Alec Nevala-Lee

Thoughts on art, creativity, and the writing life.

Posts Tagged ‘Our Bad Media

Malcolm in the Middle

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Malcolm Gladwell

Last week, the journalism blog Our Bad Media accused the author Malcolm Gladwell of lapses in reporting that it alleged fell just short of plagiarism. In multiple instances, Gladwell took details in his pieces for The New Yorker, without attribution, from sources that were the only possible places where such information could have been obtained. For instance, an anecdote about the construction of the Troy-Greenfield railroad was based closely an academic article by the historian John Sawyer, which isn’t readily available online, and which includes facts that appear nowhere else. Gladwell doesn’t mention Sawyer anywhere. And while it’s hard to make a case that any of this amounts to plagiarism in the strictest sense, it’s undeniably sloppy, as well as a disservice to readers who might want to learn more. In a statement responding to the allegations, New Yorker editor David Remnick wrote:

The issue is not really about Malcolm. And, to be clear, it isn’t about plagiarism. The issue is an ongoing editorial challenge known to writers and editors everywhere—to what extent should a piece of journalism, which doesn’t have the apparatus of academic footnotes, credit secondary sources? It’s an issue that can get complicated when there are many sources with overlapping information. There are cases where the details of an episode have passed into history and are widespread in the literature. There are cases that involve a unique source. We try to make judgments about source attribution with fairness and in good faith. But we don’t always get it right…We sometimes fall short, but our hope is always to give readers and sources the consideration they deserve.

Remnick’s response is interesting on a number of levels, but I’d like to focus on one aspect: the idea that after a certain point, details “have passed into history,” or, to quote Peter Canby, The New Yorker‘s own director of fact checking, a quote or idea can “escape its authorship” after it has been disseminated widely enough. In some cases, there’s no ambiguity over whether a fact has the status of public information; if we want to share a famous story about Immanuel Kant’s work habits, for instance, we don’t necessarily need to trace the quote back to where it first appeared. On the opposite end of the spectrum, we have something like a quotation from a particular interview with a living person, which ought to be attributed to its original source, and which Gladwell has occasionally failed to do. And in the middle, we have a wild gray area of factual information that might be considered common property, but which has only appeared in a limited number of places. Evidently, there’s a threshold—or, if you like, a tipping point—at which a fact or quote has been cited enough to take on a life of its own, and the real question is when that moment takes place.

Ian McEwan

It’s especially complicated in genres like fiction and narrative nonfiction, which, as Remnick notes, lack the scholarly apparatus of more academic writing. A few years ago, Ian McEwan fell into an absurd controversy over details in Atonement that were largely derived from a memoir by the wartime nurse Lucilla Andrews. McEwan credits Andrews in his acknowledgments, and his use of such materials inspired a ringing defense from none other than Thomas Pynchon:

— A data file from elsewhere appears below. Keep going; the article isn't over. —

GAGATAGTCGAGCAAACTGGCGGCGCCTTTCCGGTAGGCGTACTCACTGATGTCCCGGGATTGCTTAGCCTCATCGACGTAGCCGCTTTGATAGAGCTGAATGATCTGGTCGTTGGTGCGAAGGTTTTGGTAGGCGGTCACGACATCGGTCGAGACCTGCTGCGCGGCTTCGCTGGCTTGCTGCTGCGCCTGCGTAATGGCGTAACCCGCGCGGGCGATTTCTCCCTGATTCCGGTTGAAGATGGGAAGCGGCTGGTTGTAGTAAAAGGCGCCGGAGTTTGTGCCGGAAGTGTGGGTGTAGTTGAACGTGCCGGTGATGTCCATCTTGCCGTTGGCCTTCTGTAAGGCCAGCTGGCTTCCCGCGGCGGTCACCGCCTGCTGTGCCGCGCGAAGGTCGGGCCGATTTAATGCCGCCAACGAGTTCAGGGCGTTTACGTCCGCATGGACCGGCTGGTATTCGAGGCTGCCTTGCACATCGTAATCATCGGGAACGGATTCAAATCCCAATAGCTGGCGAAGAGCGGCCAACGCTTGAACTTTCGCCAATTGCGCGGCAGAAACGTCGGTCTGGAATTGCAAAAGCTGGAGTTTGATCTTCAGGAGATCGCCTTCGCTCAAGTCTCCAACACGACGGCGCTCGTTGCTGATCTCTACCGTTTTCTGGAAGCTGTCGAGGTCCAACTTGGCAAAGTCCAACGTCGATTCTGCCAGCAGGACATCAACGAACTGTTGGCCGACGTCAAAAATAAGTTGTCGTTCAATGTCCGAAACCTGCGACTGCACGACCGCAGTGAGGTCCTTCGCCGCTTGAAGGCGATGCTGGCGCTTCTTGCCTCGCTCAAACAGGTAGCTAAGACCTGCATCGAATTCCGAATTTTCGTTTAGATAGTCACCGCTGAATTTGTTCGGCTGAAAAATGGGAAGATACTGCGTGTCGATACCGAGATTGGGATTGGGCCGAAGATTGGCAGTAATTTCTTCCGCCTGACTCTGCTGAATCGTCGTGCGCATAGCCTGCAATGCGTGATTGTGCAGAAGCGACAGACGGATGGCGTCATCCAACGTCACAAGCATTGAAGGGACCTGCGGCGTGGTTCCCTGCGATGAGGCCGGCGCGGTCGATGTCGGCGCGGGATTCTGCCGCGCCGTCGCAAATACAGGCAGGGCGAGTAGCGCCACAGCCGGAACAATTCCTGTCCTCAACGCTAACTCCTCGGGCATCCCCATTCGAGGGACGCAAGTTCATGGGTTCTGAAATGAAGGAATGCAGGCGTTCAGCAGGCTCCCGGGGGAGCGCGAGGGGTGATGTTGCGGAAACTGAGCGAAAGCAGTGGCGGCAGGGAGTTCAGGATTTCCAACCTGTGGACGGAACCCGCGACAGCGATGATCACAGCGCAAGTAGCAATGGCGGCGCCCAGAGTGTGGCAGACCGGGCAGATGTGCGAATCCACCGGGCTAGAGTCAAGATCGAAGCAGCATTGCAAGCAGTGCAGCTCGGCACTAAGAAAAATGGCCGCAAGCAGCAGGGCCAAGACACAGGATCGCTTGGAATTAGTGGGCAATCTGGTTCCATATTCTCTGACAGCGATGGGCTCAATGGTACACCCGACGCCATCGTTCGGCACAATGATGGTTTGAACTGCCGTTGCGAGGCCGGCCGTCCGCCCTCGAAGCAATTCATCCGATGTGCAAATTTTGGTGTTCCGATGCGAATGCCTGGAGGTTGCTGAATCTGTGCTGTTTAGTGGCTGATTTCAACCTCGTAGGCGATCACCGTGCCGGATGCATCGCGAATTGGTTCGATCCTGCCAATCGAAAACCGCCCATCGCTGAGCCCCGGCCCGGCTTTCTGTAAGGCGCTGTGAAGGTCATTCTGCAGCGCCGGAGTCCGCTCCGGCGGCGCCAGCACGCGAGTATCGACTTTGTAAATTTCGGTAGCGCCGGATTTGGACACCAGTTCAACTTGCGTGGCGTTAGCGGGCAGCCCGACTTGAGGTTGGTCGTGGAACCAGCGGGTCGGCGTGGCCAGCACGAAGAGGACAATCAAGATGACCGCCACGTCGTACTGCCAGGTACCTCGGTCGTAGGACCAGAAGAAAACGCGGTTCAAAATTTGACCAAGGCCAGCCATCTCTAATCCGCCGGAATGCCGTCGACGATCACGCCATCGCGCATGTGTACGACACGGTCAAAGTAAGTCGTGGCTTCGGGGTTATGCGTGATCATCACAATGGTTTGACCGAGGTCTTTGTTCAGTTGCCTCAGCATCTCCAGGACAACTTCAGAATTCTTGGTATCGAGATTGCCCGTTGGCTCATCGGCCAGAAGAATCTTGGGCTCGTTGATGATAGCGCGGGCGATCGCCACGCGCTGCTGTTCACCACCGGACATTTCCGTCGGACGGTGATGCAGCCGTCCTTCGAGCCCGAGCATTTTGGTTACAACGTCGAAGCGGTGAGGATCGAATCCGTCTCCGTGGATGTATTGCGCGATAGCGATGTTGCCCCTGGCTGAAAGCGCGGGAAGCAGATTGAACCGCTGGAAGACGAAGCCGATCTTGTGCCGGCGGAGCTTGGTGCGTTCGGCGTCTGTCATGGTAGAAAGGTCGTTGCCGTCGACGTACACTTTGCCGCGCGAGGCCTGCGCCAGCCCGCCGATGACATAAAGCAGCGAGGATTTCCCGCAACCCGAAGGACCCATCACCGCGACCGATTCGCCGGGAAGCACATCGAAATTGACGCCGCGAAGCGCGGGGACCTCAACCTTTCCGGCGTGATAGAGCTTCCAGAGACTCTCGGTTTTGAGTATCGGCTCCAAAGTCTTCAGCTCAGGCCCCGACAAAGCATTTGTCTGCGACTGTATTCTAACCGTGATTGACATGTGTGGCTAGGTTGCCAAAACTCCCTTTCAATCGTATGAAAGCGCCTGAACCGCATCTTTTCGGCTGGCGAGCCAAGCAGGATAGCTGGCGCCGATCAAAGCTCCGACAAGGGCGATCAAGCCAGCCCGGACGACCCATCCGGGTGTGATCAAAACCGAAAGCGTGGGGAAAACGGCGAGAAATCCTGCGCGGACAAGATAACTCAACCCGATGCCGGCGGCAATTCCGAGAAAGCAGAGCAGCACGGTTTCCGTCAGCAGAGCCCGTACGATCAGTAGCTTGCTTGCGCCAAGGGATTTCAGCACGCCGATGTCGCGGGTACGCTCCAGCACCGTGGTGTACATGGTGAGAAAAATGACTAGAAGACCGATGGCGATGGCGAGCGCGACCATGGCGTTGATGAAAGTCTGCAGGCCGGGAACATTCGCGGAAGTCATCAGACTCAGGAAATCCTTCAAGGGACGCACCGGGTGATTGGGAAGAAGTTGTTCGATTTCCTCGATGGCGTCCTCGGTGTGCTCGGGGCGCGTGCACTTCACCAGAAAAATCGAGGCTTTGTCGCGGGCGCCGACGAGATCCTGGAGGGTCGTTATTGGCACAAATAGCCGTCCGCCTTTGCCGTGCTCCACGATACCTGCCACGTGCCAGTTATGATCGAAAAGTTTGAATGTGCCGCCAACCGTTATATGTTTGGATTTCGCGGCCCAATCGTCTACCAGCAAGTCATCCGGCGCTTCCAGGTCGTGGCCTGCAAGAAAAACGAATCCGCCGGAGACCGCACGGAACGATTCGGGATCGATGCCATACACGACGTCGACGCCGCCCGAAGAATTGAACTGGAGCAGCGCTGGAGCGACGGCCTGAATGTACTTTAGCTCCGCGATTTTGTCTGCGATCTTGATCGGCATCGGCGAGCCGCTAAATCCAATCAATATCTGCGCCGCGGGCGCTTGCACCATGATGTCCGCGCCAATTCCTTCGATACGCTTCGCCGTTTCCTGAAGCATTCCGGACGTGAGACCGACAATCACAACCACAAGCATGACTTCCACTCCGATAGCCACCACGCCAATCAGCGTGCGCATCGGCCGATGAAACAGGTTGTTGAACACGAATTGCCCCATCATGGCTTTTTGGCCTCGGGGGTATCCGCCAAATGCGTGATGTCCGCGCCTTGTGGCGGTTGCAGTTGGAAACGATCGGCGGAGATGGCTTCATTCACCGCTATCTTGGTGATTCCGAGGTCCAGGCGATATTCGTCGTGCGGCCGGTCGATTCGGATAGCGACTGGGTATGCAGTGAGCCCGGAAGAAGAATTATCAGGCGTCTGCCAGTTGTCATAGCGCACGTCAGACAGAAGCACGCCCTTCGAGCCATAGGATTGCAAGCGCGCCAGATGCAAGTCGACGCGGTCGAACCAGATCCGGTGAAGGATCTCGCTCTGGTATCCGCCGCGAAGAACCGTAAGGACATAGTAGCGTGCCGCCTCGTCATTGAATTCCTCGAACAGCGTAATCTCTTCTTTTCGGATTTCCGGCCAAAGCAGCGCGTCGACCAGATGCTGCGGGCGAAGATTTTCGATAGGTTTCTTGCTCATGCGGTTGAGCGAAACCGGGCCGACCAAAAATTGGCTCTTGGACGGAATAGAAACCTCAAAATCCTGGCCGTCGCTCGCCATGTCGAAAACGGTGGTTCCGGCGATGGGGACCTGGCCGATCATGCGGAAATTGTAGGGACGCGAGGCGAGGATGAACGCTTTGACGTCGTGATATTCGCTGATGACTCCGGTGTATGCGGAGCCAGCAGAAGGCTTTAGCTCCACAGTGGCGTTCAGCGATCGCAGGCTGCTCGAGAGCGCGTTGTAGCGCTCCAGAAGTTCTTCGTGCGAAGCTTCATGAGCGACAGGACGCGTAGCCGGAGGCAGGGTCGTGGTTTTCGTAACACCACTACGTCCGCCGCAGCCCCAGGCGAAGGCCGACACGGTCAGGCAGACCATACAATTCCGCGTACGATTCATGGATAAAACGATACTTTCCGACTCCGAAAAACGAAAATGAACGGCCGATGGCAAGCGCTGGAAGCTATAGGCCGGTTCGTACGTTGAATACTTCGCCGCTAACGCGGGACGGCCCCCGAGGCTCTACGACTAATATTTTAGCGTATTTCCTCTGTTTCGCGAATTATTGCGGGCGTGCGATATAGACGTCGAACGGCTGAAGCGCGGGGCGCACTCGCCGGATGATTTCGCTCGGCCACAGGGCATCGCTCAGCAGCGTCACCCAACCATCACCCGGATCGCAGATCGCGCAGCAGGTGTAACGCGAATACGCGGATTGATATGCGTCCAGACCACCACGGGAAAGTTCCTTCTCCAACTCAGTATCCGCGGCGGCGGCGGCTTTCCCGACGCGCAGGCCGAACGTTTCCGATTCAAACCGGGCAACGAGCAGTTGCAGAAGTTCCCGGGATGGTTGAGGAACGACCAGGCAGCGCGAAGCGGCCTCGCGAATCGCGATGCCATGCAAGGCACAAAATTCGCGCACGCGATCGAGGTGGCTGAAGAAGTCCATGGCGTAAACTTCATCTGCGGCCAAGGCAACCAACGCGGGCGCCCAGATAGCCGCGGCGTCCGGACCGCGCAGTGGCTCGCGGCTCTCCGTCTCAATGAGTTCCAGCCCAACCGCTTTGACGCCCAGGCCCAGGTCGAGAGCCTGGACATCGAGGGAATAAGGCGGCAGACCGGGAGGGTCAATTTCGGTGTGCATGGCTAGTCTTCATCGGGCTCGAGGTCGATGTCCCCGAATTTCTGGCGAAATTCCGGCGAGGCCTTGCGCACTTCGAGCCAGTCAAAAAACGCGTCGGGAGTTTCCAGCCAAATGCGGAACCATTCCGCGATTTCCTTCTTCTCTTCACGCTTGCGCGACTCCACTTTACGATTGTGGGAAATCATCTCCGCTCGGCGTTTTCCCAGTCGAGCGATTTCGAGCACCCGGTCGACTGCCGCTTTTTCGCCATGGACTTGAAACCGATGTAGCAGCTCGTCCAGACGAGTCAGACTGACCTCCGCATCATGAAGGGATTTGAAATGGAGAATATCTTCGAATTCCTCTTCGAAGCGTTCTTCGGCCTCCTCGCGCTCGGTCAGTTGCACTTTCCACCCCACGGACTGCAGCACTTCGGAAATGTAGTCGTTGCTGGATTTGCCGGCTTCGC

Unless we were actually there, we must turn to people who were, or to letters, contemporary reporting, the encyclopedia, the Internet, until, with luck, at some point, we can begin to make a few things of our own up. To discover in the course of research some engaging detail we know can be put into a story where it will do some good can hardly be classed as a felonious act—it is simply what we do.

You could argue, on a similar level, that assimilating information and presenting it in a readable form is simply what Gladwell does, too. Little if anything that Gladwell writes is based on original research; he’s a popularizer, and a brilliant one, who compiles ideas from other sources and presents them in an attractive package. The result shades into a form of creative writing, rather than straight journalism, and at that point, the attribution of sources indeed starts to feel like a judgment call.

But it also points to a limitation in the kind of writing that Gladwell does so well. As I’ve pointed out in my own discussion of the case of Jonah Lehrer, whose transgressions were significantly more troubling, there’s tremendous pressure on writers like Gladwell—a public figure and a brand name as much as a writer—to produce big ideas on a regular basis. At times, this leads him to spread himself a little too thin; a lot of his recent work consists of him reading a single book and delivering its insights with a Gladwellian twist. At his best, he adds real value as a synthesizer and interpreter, but he’s also been guilty of distorting the underlying material in his efforts to make it digestible. And a great deal of what makes his pieces so seductive lies in the fact that so much of the process has been erased: they come to us as seamless products, ready for a TED talk, that elide the messy work of consolidation and selection. If Gladwell was more open about his sources, he’d be more useful, but also less convincing. Which may be why the tension between disclosure and readability that Remnick describes is so problematic in his case. Gladwell really ought to show his work, but he’s made it this far precisely because he doesn’t.

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